Juventus, the club's former general manager Luciano Moggi and several other officials have been charged in the second part of a probe into the 2006 Calciopoli scandal.
Moggi had already been banned from football for five years after the first part of the probe for leading attempts to secure compliant referees for some teams’ games in Serie A.
He is now accused of giving foreign mobile telephone SIM cards to match officials to create a secret system of communication with them, the Italian Football Federation (FIGC) said on its website.
Moggi is also accused of breaking FIGC rules by carrying out the functions of a club director for Messina, a Serie B club who were in the top flight when the scandal broke, while he was also a senior executive of Juventus.
Nine current and former referees and assistants, along with a former refereeing official, are accused of using the SIM cards provided by Moggi.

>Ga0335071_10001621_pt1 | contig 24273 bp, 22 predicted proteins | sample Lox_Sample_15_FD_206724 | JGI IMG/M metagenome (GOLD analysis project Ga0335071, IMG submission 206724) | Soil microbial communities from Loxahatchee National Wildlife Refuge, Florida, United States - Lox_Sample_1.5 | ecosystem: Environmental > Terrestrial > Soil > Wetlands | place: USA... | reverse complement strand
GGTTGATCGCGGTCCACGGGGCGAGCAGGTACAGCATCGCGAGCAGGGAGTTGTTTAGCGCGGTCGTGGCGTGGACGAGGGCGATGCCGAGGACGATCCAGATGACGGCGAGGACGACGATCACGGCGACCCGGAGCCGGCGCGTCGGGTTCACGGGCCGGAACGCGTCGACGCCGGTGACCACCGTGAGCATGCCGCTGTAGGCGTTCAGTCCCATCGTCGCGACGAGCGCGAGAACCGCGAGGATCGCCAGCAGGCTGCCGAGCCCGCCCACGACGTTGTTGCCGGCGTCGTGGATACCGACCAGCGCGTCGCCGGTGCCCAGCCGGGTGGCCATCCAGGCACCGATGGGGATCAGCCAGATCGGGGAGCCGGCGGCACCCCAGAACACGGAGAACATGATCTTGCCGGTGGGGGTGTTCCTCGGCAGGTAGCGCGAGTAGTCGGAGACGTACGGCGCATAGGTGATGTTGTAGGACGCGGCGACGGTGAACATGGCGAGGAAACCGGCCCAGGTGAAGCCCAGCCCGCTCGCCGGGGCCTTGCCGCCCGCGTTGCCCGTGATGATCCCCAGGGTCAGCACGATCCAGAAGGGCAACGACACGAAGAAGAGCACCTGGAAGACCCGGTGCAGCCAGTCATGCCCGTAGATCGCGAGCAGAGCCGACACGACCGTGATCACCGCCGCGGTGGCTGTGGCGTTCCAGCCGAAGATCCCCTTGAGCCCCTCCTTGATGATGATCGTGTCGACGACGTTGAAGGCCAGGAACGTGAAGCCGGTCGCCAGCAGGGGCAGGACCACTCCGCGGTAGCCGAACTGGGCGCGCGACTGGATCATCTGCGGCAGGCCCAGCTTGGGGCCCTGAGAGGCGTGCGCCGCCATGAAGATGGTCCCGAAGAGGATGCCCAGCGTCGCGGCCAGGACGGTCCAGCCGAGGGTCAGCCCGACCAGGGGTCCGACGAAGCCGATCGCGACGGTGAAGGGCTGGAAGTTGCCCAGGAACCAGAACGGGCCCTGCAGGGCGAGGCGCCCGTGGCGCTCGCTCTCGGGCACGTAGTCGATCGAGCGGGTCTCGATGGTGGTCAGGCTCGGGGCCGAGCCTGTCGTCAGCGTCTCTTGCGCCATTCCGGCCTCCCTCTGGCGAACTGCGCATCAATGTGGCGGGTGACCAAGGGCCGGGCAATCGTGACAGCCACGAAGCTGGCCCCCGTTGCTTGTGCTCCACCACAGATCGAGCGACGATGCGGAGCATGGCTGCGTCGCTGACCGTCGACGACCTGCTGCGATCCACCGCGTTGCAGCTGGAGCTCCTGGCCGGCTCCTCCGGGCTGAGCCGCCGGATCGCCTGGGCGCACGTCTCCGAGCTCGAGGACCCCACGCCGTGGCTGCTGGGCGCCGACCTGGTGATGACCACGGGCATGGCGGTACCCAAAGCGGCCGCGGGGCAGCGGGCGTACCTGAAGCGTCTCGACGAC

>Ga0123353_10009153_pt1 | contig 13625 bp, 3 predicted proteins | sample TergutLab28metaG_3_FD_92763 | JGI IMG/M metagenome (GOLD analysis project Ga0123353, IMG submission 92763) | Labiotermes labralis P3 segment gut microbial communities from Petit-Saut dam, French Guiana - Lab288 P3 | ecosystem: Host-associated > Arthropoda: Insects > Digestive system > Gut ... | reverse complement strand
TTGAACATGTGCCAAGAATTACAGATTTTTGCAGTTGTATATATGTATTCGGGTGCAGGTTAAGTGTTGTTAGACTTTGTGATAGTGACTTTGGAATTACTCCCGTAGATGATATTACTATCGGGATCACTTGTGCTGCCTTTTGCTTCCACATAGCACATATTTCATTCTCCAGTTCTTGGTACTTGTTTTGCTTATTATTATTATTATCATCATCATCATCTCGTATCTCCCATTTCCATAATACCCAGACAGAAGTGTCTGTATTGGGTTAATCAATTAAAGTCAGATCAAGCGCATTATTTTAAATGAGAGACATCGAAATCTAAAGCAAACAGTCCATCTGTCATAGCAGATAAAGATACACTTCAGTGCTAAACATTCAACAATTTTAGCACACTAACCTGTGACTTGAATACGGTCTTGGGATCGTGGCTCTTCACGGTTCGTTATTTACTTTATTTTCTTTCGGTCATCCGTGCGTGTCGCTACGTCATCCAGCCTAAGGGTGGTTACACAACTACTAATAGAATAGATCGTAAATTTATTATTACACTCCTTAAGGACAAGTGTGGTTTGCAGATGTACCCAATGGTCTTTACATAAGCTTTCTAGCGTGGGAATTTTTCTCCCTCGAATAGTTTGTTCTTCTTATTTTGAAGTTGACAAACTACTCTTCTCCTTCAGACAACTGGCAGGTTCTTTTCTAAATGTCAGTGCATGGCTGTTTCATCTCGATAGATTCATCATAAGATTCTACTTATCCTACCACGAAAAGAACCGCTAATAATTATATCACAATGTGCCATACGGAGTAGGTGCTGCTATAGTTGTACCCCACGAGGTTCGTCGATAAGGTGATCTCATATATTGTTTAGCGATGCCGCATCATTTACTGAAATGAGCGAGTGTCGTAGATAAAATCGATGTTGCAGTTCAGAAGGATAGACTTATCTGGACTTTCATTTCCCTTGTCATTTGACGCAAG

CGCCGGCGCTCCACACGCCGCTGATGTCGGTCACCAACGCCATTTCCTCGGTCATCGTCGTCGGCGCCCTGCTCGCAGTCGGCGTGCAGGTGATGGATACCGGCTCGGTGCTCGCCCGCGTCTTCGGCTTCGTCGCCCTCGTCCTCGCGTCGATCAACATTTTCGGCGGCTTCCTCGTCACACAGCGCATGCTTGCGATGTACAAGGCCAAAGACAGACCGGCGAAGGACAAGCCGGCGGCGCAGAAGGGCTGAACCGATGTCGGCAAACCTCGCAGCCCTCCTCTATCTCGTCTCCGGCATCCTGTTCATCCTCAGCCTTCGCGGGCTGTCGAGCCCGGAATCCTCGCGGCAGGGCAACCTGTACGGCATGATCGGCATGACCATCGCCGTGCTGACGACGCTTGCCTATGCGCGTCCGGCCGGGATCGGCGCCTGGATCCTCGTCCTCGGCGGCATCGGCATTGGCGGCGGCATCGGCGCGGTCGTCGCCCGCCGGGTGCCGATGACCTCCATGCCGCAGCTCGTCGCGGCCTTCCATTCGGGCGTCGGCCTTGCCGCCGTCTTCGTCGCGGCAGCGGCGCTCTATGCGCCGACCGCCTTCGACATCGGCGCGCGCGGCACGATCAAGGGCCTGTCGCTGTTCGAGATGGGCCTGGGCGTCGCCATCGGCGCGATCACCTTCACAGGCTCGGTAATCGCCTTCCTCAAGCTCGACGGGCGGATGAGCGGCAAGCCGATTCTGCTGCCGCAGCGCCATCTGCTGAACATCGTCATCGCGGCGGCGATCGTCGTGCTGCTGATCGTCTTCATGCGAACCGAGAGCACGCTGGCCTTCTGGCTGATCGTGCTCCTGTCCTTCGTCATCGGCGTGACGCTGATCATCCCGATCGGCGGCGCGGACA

Three of the referees are still on the Serie A lists although they have not been used while the probe was ongoing.
Juventus, who were stripped of two Serie A titles and demoted to Serie B when the first wave of punishments for the scandal was handed out in 2006, have been charged because Moggi was working for them at the time of the alleged offences.
The Turin giants won promotion back to the top flight last season and are currently third in the standings.
Messina have also been charged with involvement in the affair along with President Pietro Franza and two former directors at the Sicilian club.